Helpful Hints on Purchasing Art.
There is nothing I would rather do than look at great art, that is unless I could own it. Yesterday, I wrote about the American Pickers and how different we are at the Daryle Lambert's Antiques and Collectibles Club from them. What I meant by that was they deal in items that are rusty or damaged. Because of their many years of experience, they can see value in them. We try to deal in items that are close to mint and need no restoration. After thinking about my statements overnight, I realized that there was an area where we are alike and that is art.
With art we often will find it in mint condition, but what if it isn't? I receive emails from people all the time who want to sell their paintings but don't have any idea of value and hope that I can help them. Yesterday, I received a list of five paintings from a wonderful lady. She wants to sell them but after examining the pictures she sent, I knew that this was going to be a challenge. I spent several hours researching the artist and comparing prices but that was the easy part of my job. You see each painting had multiple problems, just like the items the American Pickers find. So I had to figure out what it would take in time and money to put these pieces in saleable order.
Just to clean a painting properly will cost $100 and up depending on the work required but you can't stop there. Many of these five paintings were going to need in-painting (replacing missing paint) and some may even have damage to the canvas itself. I personally have paid $3000 for the restoration of a single painting so you can see the possible cost that could be involved. Next the question was the frames. They were in horrible shape so did they need to be replaced or, could they be salvaged?
Here is the process that I went through to establish a value for the paintings in their present condition. First, if they were mint what would their values be, and to make the profit required by the rules of our Club, what could I offer for them? Their value could only be established by going to AskArt on the Internet and searching for previous sale by the artist and then cross referencing that through books like Davenport's Price Guide. Second, how much in expenses was I looking at to bring them up to saleable condition? Here I would call the party that does my restorations Baumgartner Fine Art for their estimates. Then, last but not least, does the artist who produced these paintings have an active market for paintings? Auction records and eBay can fill this gap in the equation. It doesn't matter what something is worth if it can't be sold. Remember on the last episode of the Pickers where they ran across a great old automobile but showed no interest in it because that model had very little interest for collectors? After doing all this work, I was ready to share with the lady my ideas of what her paintings are worth.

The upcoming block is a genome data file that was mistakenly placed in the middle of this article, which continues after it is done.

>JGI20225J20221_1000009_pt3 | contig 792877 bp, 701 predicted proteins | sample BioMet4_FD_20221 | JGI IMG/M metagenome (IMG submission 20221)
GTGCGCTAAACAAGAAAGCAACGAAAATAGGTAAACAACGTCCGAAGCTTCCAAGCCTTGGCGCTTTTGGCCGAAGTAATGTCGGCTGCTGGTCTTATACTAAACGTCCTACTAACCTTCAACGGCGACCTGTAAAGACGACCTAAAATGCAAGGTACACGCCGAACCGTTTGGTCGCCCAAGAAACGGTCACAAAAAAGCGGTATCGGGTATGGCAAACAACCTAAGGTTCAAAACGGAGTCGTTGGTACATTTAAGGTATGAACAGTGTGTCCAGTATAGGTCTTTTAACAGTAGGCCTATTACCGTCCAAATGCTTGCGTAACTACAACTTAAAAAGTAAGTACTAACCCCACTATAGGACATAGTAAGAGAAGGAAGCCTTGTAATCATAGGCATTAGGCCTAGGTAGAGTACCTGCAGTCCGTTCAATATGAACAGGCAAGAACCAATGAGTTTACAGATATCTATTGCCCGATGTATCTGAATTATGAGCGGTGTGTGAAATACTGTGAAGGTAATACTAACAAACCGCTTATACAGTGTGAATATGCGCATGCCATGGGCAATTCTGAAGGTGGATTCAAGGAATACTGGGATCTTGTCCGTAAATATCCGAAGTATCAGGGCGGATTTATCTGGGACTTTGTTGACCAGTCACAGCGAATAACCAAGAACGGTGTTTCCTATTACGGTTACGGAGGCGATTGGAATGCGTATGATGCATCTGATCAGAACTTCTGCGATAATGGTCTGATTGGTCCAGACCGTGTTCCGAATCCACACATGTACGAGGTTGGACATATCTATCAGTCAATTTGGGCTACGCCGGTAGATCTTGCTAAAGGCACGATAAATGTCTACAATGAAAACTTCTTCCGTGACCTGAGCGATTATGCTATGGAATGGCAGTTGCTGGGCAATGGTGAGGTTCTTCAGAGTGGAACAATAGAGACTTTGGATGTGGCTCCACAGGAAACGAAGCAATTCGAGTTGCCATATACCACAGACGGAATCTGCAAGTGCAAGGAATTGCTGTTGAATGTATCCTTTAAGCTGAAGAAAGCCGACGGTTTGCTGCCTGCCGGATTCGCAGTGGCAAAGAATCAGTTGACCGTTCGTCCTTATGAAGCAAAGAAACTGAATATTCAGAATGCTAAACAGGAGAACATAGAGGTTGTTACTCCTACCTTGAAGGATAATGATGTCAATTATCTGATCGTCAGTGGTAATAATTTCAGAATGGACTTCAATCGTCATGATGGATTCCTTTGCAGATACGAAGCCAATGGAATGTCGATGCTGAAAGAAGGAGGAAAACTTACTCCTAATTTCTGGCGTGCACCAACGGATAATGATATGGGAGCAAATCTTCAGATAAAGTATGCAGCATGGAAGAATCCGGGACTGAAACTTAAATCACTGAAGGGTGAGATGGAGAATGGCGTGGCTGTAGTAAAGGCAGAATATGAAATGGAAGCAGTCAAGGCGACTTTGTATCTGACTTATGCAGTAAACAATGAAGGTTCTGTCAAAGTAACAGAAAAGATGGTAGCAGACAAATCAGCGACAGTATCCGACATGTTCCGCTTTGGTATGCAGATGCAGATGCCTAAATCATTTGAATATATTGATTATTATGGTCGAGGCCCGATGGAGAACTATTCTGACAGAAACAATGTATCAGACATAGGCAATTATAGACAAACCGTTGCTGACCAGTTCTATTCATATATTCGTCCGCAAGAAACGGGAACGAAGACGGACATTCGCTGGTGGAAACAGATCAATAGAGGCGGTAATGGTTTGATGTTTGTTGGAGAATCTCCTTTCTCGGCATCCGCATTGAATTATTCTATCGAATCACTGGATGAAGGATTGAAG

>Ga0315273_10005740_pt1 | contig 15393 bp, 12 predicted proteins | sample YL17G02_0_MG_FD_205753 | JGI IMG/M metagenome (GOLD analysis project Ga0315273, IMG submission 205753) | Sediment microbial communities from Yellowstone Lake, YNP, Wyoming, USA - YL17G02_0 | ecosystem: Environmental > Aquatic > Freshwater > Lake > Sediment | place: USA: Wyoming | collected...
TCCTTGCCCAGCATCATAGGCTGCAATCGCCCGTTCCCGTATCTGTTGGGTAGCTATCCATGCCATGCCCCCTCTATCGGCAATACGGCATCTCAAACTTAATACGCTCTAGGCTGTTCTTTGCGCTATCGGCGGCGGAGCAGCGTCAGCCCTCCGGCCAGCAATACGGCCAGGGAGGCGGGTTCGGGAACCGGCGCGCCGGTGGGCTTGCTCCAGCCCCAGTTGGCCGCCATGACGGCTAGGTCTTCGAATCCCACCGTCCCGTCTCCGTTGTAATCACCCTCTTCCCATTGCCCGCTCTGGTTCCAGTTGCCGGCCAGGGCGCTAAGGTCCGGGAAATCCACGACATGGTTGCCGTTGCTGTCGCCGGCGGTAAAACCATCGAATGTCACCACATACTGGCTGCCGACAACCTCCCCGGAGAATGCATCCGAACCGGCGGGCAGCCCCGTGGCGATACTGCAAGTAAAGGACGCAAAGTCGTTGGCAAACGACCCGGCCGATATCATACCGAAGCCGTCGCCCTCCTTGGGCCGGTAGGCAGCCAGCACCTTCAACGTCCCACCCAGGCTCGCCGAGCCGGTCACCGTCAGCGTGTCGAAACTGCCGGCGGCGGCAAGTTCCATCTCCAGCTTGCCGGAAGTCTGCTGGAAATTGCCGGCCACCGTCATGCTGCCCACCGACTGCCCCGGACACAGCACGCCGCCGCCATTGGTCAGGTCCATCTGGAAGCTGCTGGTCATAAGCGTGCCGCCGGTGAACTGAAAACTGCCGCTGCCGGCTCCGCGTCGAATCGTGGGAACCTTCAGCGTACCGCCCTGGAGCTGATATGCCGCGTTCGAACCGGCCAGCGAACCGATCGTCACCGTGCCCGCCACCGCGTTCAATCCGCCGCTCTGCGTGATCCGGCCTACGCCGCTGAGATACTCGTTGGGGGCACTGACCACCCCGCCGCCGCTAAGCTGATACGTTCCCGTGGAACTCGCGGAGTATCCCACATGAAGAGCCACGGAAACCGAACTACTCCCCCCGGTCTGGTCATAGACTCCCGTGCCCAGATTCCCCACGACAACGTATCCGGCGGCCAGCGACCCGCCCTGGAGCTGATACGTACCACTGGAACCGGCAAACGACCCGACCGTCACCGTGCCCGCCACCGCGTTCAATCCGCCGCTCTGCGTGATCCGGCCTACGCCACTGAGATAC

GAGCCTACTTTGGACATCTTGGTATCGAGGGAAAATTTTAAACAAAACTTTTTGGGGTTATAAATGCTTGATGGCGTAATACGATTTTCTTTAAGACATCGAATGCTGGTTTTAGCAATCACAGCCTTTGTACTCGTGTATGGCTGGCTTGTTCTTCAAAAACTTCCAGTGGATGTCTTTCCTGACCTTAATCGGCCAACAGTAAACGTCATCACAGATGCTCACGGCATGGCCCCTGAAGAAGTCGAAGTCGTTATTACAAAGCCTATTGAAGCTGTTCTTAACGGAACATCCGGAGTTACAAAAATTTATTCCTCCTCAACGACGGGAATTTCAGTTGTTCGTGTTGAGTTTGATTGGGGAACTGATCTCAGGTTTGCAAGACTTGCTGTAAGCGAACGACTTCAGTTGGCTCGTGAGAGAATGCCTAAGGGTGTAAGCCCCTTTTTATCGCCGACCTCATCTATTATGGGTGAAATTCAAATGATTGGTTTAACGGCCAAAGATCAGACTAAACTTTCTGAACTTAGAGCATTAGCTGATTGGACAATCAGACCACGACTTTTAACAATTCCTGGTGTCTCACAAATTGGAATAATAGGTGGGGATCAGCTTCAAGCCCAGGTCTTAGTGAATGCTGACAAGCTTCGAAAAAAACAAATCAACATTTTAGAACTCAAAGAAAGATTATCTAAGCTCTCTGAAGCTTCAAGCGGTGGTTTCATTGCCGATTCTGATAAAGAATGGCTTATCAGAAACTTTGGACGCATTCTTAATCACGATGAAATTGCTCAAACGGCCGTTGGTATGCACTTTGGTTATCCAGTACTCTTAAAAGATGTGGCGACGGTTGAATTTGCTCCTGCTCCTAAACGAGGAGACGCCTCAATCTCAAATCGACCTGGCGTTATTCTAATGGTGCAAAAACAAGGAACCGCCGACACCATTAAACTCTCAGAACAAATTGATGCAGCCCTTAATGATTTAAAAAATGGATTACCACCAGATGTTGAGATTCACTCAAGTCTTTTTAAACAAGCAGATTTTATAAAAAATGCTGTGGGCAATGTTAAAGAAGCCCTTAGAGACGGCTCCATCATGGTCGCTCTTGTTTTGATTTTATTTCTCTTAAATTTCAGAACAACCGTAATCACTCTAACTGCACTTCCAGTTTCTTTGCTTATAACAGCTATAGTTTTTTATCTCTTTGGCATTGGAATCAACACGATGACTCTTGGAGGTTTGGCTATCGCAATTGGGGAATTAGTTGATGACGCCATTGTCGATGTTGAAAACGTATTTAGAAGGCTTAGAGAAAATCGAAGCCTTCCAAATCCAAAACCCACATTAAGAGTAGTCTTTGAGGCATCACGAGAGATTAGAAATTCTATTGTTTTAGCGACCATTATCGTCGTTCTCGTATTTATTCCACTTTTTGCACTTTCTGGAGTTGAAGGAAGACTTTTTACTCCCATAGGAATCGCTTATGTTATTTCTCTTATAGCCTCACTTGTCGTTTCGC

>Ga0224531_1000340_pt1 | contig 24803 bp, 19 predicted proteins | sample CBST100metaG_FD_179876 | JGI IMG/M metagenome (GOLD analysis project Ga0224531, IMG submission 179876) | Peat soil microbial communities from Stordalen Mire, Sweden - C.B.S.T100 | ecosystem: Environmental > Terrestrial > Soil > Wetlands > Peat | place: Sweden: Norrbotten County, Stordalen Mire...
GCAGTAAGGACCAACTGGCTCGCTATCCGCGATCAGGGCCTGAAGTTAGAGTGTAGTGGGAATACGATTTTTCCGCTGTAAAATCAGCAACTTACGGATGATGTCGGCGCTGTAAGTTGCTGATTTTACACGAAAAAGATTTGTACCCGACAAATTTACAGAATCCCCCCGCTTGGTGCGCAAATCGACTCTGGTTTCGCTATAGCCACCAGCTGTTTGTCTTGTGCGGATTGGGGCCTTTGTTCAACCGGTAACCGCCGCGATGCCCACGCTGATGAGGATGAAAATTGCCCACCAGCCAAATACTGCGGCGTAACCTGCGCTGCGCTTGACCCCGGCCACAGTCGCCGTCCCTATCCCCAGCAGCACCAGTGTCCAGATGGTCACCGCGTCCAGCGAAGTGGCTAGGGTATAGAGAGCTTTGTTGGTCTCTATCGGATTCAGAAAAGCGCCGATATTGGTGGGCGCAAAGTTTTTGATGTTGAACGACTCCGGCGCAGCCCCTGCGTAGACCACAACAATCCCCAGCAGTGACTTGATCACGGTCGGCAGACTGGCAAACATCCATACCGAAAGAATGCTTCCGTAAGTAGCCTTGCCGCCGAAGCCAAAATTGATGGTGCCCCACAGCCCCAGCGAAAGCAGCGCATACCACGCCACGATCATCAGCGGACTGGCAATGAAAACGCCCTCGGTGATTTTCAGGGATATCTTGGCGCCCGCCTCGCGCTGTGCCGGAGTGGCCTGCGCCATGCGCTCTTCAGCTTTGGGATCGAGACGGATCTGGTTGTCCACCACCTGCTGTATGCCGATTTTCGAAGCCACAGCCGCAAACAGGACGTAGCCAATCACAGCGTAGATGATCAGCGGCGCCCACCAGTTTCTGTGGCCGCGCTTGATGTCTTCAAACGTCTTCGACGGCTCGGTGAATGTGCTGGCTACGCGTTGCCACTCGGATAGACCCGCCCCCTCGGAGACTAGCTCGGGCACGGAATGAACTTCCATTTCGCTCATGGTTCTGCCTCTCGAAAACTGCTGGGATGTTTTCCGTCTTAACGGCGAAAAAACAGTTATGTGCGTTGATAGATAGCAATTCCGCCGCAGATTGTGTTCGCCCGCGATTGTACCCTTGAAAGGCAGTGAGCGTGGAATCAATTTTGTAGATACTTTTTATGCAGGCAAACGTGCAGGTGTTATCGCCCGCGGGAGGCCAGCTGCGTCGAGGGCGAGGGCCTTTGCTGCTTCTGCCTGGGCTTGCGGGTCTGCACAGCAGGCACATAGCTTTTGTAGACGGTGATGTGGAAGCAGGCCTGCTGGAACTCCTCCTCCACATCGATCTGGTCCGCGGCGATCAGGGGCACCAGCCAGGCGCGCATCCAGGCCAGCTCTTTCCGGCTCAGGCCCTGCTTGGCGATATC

Just like the Pickers in the last show who bought a scooter that, if restored, would have been a high ticket item because of its rarity. Their intentions were to sell it in the present condition and let the buyer do the restoring. However, it still had to be purchased at a price where money could be made with it in its current condition. They paid $5000 and were told its value as is was $10,000, so they accomplished their goal of compounding their money. This is where we are alike. If we bought the paintings as is, what could we pay for them in their present condition and still double our money?
Most of the time we would be restoring any painting that was purchased to sell, however, there could on occasion be ones we would sell as is. Now you know how we at the Club might be like the pickers on the television show American Pickers.
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